Wednesday, 2 October 2013

Things are stacking up

Sometimes to get a good perspective on how things are stacking up. Its good to take a look back at what people were saying and doing in the recent past. Its called foresight or in some circles technology foresight. Much of the research into foresight techniques has been rather fuzzy work and has been very elitist. Foresight attempts to go beyond the normal and gather information from much more diverse sources. Foresight is intended to be used for long-range planning that's influenced by using a structured and systematic approach. Foresight is helpful to examine alternative paths and not just what is currently believed to be most likely or business as usual. Measuring how effective foresight is requires a benchmark. The benchmark to measure against, is what has taken place in the recent and distant past.

Back in April 2011. Clive Henderson, was at that time the chairman of the Inland Waterways Association. This was when the move to a charitable was being developed. Also before Clive became a member of council and prior to the memorandum of understanding between CaRT and the IWA.

Clive Henderson said "Big assumptions are being made, that charitable income will come in the quantity needed and within a time scale, and from contributions from the property portfolio. BW is assuming the property market will recover in two years. But if it takes five, a lot of funding won't be there. That's a risk. The big consideration is major works, such as repairs to embankments. The government's £39m a year isn't index linked. I think the trustees must battle for money and negotiate with DEFRA for a better deal."

There was some improvement, however the property market like the housing market remains firmly mired in the mud.  Key performance indicators (visitor numbers) for the Trust are not being met. This brings a likelihood of a reduction in the funding allocation from DEFRA.  However, that's not the only issue, the numbers of volunteers are also well below the numbers that were being bandied about at the time. With a 47% reduction in staff numbers in the last 10 years. Add to this the underfunding of the maintenance requirement. The prospects for the trust and the inland waterways look to be dire.

In July 2010 Tony Hales said. 'There is now real enthusiasm for the idea of establishing a new “national trust” for the waterways. For this to happen we have to begin a root and branch change in the way all those who love the waterways - the managers, the users and the campaigners - work together.'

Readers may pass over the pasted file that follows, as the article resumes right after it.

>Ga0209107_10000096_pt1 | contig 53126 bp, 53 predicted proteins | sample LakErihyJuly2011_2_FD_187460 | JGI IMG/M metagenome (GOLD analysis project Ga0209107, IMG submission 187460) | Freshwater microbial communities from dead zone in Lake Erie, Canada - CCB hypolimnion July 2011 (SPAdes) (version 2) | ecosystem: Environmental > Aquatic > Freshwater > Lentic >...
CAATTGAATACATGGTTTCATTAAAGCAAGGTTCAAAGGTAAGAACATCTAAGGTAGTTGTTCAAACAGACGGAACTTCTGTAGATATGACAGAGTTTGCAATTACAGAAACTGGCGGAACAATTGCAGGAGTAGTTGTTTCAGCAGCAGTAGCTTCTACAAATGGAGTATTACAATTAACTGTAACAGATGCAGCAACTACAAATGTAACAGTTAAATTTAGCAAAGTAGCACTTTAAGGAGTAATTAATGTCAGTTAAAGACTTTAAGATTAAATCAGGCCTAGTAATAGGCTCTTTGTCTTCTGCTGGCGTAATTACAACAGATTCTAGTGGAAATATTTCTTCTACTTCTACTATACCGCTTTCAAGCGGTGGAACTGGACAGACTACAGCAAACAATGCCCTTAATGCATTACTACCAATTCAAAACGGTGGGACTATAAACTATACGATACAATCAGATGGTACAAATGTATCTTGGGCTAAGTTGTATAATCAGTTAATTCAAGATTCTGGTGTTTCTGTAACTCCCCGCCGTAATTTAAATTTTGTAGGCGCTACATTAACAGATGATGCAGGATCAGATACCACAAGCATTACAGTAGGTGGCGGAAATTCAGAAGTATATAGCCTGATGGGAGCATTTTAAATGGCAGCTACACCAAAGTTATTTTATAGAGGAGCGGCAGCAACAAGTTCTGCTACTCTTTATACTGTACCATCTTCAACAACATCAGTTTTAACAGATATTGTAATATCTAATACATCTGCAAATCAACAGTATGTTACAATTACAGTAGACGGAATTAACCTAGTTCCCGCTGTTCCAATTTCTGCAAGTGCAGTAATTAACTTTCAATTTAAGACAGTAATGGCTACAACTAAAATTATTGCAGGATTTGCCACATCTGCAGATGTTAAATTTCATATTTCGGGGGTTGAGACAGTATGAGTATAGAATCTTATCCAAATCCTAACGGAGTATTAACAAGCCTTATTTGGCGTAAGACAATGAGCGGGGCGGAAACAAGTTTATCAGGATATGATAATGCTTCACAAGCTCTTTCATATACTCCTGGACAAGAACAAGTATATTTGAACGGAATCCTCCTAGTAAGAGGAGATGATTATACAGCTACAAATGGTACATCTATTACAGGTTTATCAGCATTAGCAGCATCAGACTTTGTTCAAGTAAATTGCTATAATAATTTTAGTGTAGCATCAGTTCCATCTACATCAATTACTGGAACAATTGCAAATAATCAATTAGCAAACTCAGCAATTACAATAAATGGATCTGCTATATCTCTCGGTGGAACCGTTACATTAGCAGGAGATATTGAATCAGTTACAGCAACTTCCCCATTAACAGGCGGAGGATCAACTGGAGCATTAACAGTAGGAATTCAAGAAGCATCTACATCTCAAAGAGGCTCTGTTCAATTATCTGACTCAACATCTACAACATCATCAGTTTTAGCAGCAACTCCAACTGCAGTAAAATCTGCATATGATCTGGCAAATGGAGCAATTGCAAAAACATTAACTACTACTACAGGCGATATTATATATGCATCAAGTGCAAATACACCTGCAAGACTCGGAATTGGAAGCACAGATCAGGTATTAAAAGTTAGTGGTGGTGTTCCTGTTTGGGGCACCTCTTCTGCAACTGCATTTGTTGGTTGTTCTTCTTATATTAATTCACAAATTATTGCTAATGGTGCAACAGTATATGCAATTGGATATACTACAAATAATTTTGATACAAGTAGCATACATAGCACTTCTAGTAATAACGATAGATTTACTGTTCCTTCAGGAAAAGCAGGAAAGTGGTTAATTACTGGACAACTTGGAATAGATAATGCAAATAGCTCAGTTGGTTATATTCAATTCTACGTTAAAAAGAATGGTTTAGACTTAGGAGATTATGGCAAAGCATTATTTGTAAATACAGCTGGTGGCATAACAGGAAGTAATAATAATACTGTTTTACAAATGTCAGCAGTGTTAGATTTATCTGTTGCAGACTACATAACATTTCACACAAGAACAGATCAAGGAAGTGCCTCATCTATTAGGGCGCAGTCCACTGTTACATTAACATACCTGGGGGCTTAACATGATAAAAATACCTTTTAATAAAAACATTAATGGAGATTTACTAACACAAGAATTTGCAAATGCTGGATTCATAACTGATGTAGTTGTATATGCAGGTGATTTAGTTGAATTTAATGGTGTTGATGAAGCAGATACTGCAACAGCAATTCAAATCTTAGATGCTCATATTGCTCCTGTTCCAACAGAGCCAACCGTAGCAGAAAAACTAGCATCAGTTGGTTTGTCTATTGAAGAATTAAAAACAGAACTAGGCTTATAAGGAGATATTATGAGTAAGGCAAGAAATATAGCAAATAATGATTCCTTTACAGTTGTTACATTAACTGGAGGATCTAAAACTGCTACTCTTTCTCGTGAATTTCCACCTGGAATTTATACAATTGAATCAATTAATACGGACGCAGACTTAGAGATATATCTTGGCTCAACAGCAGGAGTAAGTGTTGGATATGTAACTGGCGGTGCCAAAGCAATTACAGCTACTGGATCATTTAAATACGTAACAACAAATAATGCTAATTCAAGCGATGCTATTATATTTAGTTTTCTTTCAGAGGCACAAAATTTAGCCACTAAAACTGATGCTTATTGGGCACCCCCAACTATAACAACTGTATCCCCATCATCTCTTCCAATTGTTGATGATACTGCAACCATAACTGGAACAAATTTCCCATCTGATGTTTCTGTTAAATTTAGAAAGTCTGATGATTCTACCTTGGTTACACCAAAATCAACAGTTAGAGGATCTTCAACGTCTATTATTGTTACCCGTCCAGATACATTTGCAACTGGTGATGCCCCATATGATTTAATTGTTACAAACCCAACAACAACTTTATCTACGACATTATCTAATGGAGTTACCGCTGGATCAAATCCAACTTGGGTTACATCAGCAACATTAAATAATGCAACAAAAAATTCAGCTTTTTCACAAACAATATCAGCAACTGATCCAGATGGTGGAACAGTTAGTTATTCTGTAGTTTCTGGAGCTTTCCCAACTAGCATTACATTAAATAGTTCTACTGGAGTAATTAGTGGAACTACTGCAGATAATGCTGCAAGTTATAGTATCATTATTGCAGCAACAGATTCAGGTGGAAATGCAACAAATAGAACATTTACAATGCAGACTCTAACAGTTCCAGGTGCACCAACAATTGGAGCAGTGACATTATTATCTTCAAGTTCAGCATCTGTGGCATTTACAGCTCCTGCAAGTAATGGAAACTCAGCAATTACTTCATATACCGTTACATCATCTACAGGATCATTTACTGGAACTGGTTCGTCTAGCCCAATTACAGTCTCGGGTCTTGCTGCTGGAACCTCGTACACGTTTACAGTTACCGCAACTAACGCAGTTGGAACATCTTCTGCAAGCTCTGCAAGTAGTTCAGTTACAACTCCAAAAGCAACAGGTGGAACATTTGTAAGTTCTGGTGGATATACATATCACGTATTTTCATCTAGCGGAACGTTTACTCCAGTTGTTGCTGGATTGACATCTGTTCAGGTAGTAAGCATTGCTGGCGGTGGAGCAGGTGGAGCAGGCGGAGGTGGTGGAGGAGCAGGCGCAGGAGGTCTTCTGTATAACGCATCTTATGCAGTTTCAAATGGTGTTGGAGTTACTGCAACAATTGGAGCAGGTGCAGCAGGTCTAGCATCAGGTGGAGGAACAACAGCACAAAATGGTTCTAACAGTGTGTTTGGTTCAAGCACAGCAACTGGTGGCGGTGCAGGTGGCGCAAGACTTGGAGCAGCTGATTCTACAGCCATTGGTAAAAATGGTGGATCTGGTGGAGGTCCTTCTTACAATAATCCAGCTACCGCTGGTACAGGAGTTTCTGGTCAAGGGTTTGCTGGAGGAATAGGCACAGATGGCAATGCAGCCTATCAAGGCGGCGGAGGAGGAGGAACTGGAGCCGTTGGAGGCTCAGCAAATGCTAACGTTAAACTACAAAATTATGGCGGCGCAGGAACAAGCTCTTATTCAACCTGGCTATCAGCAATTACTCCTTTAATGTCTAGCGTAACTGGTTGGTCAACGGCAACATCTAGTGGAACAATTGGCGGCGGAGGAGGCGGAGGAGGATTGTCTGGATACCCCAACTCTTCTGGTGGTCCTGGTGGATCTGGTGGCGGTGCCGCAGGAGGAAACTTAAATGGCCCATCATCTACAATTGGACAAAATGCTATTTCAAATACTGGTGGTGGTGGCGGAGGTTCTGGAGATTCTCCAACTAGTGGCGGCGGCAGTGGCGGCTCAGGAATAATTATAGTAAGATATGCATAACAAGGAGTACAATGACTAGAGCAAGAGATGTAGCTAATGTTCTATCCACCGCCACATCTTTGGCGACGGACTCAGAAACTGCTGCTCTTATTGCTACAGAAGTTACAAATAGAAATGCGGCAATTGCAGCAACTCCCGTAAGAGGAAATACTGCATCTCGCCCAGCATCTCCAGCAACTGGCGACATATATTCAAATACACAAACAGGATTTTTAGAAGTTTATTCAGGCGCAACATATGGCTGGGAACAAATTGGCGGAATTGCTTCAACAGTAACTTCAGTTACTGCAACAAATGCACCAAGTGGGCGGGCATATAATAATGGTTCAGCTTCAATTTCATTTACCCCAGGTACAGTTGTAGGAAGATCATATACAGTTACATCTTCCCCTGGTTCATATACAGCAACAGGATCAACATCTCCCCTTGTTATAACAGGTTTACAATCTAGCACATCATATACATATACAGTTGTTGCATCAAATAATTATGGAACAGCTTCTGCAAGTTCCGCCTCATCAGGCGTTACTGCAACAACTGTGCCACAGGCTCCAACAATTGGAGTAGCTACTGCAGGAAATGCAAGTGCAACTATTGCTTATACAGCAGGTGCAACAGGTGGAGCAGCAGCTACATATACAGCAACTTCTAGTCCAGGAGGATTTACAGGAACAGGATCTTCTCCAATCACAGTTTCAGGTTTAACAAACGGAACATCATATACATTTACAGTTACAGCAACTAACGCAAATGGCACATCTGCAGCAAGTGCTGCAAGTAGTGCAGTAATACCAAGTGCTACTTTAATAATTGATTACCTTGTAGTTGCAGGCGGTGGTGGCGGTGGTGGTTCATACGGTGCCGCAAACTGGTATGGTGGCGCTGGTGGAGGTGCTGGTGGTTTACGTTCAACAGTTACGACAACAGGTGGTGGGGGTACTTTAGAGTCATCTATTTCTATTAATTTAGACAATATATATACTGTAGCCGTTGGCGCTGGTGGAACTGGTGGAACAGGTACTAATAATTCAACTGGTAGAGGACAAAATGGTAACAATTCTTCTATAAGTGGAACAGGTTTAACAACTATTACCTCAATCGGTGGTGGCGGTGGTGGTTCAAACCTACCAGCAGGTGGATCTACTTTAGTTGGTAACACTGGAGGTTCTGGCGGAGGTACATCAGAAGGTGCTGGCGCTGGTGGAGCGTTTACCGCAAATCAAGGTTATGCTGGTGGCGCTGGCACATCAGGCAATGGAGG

These are prophetic words indeed. Some boaters feel certainly feel that Canal and River Trust have little in common with them. There is a feeling developing that the trust want to work with just about anybody with the exception of boaters. The boaters contribute licence money and moorings fees on an annual basis. So there is little reason to want to encourage interaction with boaters as they contribute a huge amount of money already and are unlikely to want to contribute even more.

Boating is now clearly in decline and it has been for a couple of years. As boat numbers decline so does the funding. In 2010/11 there were 35,241 long term licences granted to boats on British Waterways' waterways in England and Wales. As of 31st March 2013 that number has fallen by over 2,000 to 33,227.

Back in 2011 Richard Carpenter of the National Association of Boat Owners said 'While being broadly supportive, NABO foresees some cultural difficulties. People at BW are used to running an organisation responsible to Defra, not one belonging to members. We've also concerns about salary structures of directors at the top end, and that there are as many as 50 members of the national council.

Once again very prophetic words as the setting up of a 'membership' structure was ignored by the transition trustees. Almost every charity has a membership structure for people to play a part. The membership includes a subscription and charitable activities such as volunteering. 

The overarching management structure is now so top heavy that its totally unwieldy and filled with many different voices singing to many different hymn sheets. If you wanted to bog down a structure, there is no better way than having a huge number of advisor's. 

The trust is headed by a board of ten trustees,Trust has a governing council of thirty-five members. The six executive directors. Nine on the Environmental Advisory Panel. A dozen on the Navigation Advisory Group. Another nine on the Heritage Advisory Group. Ten more on the Volunteering Advisory Group. Three more on the Learning, Children and Young People Advisory Group. Ten more Angling and Fisheries Advisory Group. Six more on the Freight Advisory Group. For each of the trust’s eleven waterway areas there is a Waterways Partnership drawn from local communities. Plus a couple more thrown in for good luck. With around 12 people on each partnership that's a further 156.  Each one with a different agenda. The role of Waterways Partnerships is completely advisory as are the roles of various other groups involved in the governance of CaRT. The cost to us of all these 'incidental top level volunteers' getting involved in the governance was £662,000 last year or £4243.58 each! Giving a running total of 256 people.

The partnerships were supposed to be self funding, and any surplus was supposed to go into CaRT's coffers. At the moment CaRT is putting money into the partnerships. That is an ongoing situation that is not going to change any time soon. In reality its seems to have all the hall marks of a job creation scheme.

So what is the long term and short term prognosis for the trust?

My crystal ball is broken as seemingly is the trust!

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